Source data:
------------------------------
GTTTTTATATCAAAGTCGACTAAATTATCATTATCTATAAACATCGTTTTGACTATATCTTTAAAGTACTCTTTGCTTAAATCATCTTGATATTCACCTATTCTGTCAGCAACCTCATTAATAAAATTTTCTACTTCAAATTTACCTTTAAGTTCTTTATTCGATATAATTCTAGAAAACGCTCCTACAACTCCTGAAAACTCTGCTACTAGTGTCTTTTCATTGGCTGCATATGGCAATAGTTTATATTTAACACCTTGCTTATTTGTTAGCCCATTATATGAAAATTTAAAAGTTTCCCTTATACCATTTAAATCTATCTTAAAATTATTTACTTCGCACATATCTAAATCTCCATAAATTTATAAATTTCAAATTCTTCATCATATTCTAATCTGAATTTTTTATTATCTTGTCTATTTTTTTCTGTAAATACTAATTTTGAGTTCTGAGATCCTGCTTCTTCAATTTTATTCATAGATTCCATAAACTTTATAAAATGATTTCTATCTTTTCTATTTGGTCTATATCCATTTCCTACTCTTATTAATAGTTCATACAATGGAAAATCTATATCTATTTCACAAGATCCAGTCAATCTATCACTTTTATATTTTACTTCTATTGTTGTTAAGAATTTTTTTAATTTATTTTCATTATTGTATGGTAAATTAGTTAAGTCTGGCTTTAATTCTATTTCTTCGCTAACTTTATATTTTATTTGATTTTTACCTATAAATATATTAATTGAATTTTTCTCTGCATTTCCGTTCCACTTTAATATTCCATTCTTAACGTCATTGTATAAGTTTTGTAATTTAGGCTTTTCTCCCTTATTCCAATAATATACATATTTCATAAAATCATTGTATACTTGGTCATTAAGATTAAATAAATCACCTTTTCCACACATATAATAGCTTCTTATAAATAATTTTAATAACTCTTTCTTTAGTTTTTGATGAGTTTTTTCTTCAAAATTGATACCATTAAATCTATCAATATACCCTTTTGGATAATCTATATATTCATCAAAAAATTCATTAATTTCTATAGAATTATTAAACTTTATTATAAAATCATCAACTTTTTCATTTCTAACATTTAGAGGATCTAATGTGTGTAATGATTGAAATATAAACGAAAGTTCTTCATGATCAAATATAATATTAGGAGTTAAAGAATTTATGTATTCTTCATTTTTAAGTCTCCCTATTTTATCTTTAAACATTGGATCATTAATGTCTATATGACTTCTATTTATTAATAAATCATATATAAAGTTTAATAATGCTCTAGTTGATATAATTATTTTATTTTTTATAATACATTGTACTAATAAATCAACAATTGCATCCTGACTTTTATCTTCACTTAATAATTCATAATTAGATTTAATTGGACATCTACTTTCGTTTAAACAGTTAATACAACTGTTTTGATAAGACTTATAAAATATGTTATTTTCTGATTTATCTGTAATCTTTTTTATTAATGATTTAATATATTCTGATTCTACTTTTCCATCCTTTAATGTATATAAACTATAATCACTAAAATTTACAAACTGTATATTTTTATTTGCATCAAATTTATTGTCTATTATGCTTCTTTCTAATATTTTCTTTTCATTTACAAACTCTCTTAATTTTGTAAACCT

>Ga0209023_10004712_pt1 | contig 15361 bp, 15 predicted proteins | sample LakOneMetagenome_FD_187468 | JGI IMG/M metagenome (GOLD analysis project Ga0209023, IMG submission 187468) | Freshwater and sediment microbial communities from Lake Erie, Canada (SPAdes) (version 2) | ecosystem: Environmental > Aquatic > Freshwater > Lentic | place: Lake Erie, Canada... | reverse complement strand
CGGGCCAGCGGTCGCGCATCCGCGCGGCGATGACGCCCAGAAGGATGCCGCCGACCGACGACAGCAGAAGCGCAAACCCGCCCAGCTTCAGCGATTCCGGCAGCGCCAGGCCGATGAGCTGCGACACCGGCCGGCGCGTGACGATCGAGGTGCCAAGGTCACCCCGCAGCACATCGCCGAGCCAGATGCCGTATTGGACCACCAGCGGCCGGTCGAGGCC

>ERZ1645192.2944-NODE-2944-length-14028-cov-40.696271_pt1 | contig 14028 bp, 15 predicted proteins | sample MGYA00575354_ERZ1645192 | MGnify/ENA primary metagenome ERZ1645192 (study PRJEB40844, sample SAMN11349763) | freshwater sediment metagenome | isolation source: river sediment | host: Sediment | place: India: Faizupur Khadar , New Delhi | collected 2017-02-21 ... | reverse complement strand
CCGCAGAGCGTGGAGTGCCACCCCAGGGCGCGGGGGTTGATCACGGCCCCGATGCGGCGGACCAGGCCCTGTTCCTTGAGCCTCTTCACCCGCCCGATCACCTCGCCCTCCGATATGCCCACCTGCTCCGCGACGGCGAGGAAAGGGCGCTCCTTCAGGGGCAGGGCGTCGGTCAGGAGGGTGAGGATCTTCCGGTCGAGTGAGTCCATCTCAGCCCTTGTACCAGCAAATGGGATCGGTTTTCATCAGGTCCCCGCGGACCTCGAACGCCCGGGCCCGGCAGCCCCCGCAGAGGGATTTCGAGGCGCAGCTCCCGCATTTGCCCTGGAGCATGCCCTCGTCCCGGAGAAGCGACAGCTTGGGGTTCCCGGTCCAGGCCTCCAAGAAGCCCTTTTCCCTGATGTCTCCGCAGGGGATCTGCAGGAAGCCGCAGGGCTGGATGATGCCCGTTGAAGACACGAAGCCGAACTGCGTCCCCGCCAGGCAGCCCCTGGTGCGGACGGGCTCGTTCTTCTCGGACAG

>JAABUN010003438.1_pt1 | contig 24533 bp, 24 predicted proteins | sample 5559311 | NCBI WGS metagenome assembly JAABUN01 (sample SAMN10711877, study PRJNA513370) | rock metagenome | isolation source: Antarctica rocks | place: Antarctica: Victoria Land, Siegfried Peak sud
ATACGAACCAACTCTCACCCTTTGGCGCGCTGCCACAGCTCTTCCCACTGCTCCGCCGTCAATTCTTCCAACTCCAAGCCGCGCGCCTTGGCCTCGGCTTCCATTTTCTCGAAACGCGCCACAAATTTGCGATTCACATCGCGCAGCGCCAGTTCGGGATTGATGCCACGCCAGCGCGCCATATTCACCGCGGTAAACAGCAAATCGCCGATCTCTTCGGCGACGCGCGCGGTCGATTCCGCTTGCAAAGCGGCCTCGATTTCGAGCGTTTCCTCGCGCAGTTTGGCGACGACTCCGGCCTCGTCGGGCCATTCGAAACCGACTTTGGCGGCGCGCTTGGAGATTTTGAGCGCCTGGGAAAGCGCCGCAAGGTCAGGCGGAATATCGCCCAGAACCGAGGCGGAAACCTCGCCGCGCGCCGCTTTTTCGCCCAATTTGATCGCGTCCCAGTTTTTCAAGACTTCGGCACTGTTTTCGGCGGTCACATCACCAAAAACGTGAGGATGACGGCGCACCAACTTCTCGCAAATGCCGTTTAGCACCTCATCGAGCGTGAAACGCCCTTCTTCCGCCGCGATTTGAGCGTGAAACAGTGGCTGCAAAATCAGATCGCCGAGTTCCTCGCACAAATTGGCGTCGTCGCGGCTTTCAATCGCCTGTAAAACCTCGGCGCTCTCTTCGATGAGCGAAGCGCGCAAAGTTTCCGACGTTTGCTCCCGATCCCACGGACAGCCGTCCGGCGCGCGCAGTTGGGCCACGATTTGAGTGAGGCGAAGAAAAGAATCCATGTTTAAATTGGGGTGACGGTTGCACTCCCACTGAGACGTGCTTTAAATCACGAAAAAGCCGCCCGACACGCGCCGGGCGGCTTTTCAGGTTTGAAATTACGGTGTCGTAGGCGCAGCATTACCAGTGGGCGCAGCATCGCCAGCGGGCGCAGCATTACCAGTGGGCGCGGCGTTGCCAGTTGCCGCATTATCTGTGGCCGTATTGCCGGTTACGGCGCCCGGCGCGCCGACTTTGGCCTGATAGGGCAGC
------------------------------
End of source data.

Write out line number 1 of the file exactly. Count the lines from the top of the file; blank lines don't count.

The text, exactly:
GTTTTTATATCAAAGTCGACTAAATTATCATTATCTATAAACATCGTTTTGACTATATCTTTAAAGTACTCTTTGCTTAAATCATCTTGATATTCACCTATTCTGTCAGCAACCTCATTAATAAAATTTTCTACTTCAAATTTACCTTTAAGTTCTTTATTCGATATAATTCTAGAAAACGCTCCTACAACTCCTGAAAACTCTGCTACTAGTGTCTTTTCATTGGCTGCATATGGCAATAGTTTATATTTAACACCTTGCTTATTTGTTAGCCCATTATATGAAAATTTAAAAGTTTCCCTTATACCATTTAAATCTATCTTAAAATTATTTACTTCGCACATATCTAAATCTCCATAAATTTATAAATTTCAAATTCTTCATCATATTCTAATCTGAATTTTTTATTATCTTGTCTATTTTTTTCTGTAAATACTAATTTTGAGTTCTGAGATCCTGCTTCTTCAATTTTATTCATAGATTCCATAAACTTTATAAAATGATTTCTATCTTTTCTATTTGGTCTATATCCATTTCCTACTCTTATTAATAGTTCATACAATGGAAAATCTATATCTATTTCACAAGATCCAGTCAATCTATCACTTTTATATTTTACTTCTATTGTTGTTAAGAATTTTTTTAATTTATTTTCATTATTGTATGGTAAATTAGTTAAGTCTGGCTTTAATTCTATTTCTTCGCTAACTTTATATTTTATTTGATTTTTACCTATAAATATATTAATTGAATTTTTCTCTGCATTTCCGTTCCACTTTAATATTCCATTCTTAACGTCATTGTATAAGTTTTGTAATTTAGGCTTTTCTCCCTTATTCCAATAATATACATATTTCATAAAATCATTGTATACTTGGTCATTAAGATTAAATAAATCACCTTTTCCACACATATAATAGCTTCTTATAAATAATTTTAATAACTCTTTCTTTAGTTTTTGATGAGTTTTTTCTTCAAAATTGATACCATTAAATCTATCAATATACCCTTTTGGATAATCTATATATTCATCAAAAAATTCATTAATTTCTATAGAATTATTAAACTTTATTATAAAATCATCAACTTTTTCATTTCTAACATTTAGAGGATCTAATGTGTGTAATGATTGAAATATAAACGAAAGTTCTTCATGATCAAATATAATATTAGGAGTTAAAGAATTTATGTATTCTTCATTTTTAAGTCTCCCTATTTTATCTTTAAACATTGGATCATTAATGTCTATATGACTTCTATTTATTAATAAATCATATATAAAGTTTAATAATGCTCTAGTTGATATAATTATTTTATTTTTTATAATACATTGTACTAATAAATCAACAATTGCATCCTGACTTTTATCTTCACTTAATAATTCATAATTAGATTTAATTGGACATCTACTTTCGTTTAAACAGTTAATACAACTGTTTTGATAAGACTTATAAAATATGTTATTTTCTGATTTATCTGTAATCTTTTTTATTAATGATTTAATATATTCTGATTCTACTTTTCCATCCTTTAATGTATATAAACTATAATCACTAAAATTTACAAACTGTATATTTTTATTTGCATCAAATTTATTGTCTATTATGCTTCTTTCTAATATTTTCTTTTCATTTACAAACTCTCTTAATTTTGTAAACCT